Today is the 24th and I got back not long ago. And, because I work for the government myself, and feel kinda tired now, I'll relate my vaccination experience later, when I feel like it.

How is that for efficient?

By the way, we got a whole 1/10th of an inch of rain the weekend they canceled the clinic, so it was clearly the right decision. My husband and I bucked the danger and went out to brunch. We are super-adventurous types. Amazingly, neither of us slipped.

Or even got our hair wet.


Monday, November 23, 2009

Life without cleavage

Did you know that if you drop popcorn down your blouse after mastectomy, there is nothing there to stop its descent, and you have to reach down to your belly button to dig it out?

Maybe I should skip the movies for a while.


Saturday, November 21, 2009

First Tissue Expander Fill

I had an appointment with my plastic surgeon to get my first "fill.' This is a process that will go on for about a year - every three weeks or so, he will inject the tissue expander under my mastectomy site with saline. This will stretch the skin and muscle enough to allow for an implant.

If you are anything like me, you love to watch those surgery shows. I'm particularly fascinated with the ones where they separate conjoined twins. To make sure they have enough skin to cover the areas of separation after the surgery, they use the same type of tissue expander I have.

I'll never forget some sweet little babies joined at the head who had one of these things - at the end of their expansion it looked they had three heads.

That's what my breastical area will end up looking like - a big baby head. They have to over-expand it to try and get a sagging match on the other side. For a time, I'll have a baby head on the right and a small, saggy real breast on the left. Getting dressed is going to be fun.

Anyway, the procedure went smoothly. He took out a device, I think it's a magnet of some sort, to find the area in the tissue expander to insert the needle. I was concerned because no numbing agent is used and there are random spots on my skin where I have sensation - fortunately, the opening is not under one of those spots.

He asked me if I wanted to be conservative or go for broke - I said broke. The needle went in and they started pumping in the saline.

It was like a mission control countdown. The nurse was urgently calling out, "10 cc's." "20 cc's." "30 cc's" The doctor put my hand on my skin so I could feel it rise with each cc. I could feel the muscle and skin get tighter and tighter and about 80ccs I could feel tension in my arm, so that is where we stopped.

The nurse told me that night I would feel like I had done 200 push-ups.

I can't relate.

The doctor stated that sometimes people go up to 200 cc's their first fill. I guess that means I didn't do very well. I'm a TE expansion failure. However, asking around on the breast cancer forums, nobody has gotten that much so maybe his regular clientele are the type of women who can relate to what it feels like to do 200 push-ups.

I'm the kind who can relate to the after-effects of a big shopping trip and carrying an armload of clothing. Ouch!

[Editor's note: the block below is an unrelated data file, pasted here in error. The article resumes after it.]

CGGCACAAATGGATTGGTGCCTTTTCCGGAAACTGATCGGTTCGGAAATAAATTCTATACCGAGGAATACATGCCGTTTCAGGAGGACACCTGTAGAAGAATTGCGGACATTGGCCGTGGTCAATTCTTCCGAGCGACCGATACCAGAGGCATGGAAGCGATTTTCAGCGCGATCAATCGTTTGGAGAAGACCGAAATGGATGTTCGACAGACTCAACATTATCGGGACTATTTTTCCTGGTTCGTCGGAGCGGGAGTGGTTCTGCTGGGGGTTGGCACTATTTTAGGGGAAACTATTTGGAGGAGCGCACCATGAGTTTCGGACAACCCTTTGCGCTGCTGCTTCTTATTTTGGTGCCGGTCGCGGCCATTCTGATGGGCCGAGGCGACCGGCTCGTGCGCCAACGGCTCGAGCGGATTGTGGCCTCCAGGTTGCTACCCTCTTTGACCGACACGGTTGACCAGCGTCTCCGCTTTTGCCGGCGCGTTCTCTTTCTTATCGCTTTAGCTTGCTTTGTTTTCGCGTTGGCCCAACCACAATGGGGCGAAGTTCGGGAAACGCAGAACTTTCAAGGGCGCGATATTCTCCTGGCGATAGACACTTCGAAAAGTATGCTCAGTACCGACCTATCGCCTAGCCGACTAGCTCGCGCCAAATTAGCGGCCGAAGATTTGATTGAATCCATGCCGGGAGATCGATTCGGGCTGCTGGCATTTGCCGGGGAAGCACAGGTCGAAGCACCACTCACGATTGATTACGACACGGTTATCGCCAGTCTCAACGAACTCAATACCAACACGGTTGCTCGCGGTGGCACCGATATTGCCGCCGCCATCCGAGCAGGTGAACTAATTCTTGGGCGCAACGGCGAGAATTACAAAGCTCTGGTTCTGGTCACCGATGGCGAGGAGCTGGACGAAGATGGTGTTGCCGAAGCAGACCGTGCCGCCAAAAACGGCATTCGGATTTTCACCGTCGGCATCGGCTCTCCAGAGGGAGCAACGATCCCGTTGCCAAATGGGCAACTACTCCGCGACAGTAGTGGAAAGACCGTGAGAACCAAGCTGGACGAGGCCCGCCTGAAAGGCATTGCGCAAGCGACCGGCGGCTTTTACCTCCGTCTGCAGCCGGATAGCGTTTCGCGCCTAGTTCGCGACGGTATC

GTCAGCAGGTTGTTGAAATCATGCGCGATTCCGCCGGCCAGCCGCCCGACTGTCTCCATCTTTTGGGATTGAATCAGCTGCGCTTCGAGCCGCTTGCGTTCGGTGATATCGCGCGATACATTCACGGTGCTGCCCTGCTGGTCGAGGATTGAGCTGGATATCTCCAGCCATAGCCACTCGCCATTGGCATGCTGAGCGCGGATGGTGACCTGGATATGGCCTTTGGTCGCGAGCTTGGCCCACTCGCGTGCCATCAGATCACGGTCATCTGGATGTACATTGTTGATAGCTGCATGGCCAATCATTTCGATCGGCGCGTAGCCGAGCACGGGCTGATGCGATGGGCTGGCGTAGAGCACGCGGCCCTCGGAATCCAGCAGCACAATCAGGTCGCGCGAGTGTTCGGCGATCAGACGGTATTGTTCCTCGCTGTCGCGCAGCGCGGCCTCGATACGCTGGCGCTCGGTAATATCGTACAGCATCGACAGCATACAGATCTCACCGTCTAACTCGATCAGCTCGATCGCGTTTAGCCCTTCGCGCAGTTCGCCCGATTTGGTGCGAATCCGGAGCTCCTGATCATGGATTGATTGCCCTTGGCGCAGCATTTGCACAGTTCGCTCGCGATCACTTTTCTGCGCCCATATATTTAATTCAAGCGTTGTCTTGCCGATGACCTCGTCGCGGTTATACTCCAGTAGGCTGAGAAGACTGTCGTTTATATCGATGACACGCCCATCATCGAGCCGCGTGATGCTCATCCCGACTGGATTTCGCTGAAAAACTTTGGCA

I experienced almost no pain that night - slight soreness and my usual muscle weakness. Next time, I'll ignore the arm stretching and try for 100 cc's.

Now, please excuse me. I'm off to get one of my son's super strong magnets to see if I can find this injection area myself and stick a magnet to me.

Ann, the walking refrigerator.


Friday, November 20, 2009

Quick note

Now that Christmas shopping season is right around the corner, I wanted to point something out to you.

Look over to the right -------------------------->

See that Amazon box right there? If you are going to buy anything from Amazon this holiday season - or anytime actually - and you use that search to find your item, I get 4% of the proceeds. It helps me, and doesn't hurt you. I can see what items are purchased but cannot see who bought them. So, if you have an embarrassing love for Pork Feet, your secret is safe with me.

Better yet, buy a kindle. You'll love it, I promise.


Wednesday, November 18, 2009

Get your mammograms, and feel yourself up

Originally, I set up this blog as a way to keep my family and friends in the loop about my treatment. I dislike talking on the phone and the thought of making and answering numerous phone calls giving the same details repeatedly seemed like one of the more unpleasant side effects of cancer. A blog is a clean and simple way for people to get the information they want - without bugging me or interrupting my nap.

Guess I'm not a people person.

It appears that more than my personal acquaintances have found this blog. It's gratifying to know that I have regular readers who like my writing and/or are interested in hearing about my experience with cancer. More than just letting family and friends know I'm alive, I hope it helps other women who are coming to terms with their diagnosis to know that you can get through it with your self intact.

Well, mostly intact anyway.

Although I have strong opinions about certain subjects, I never intended this blog to get political, and since I don't intend to live in Cancer World forever, you won't see me going on pink walks or urging people to raise money for breast cancer. (My favorite charity is still the Make-a-Wish Foundation.) I'm certainly not going to make the rest of my life about this disease. When I'm done with treatment, this blog will be done too.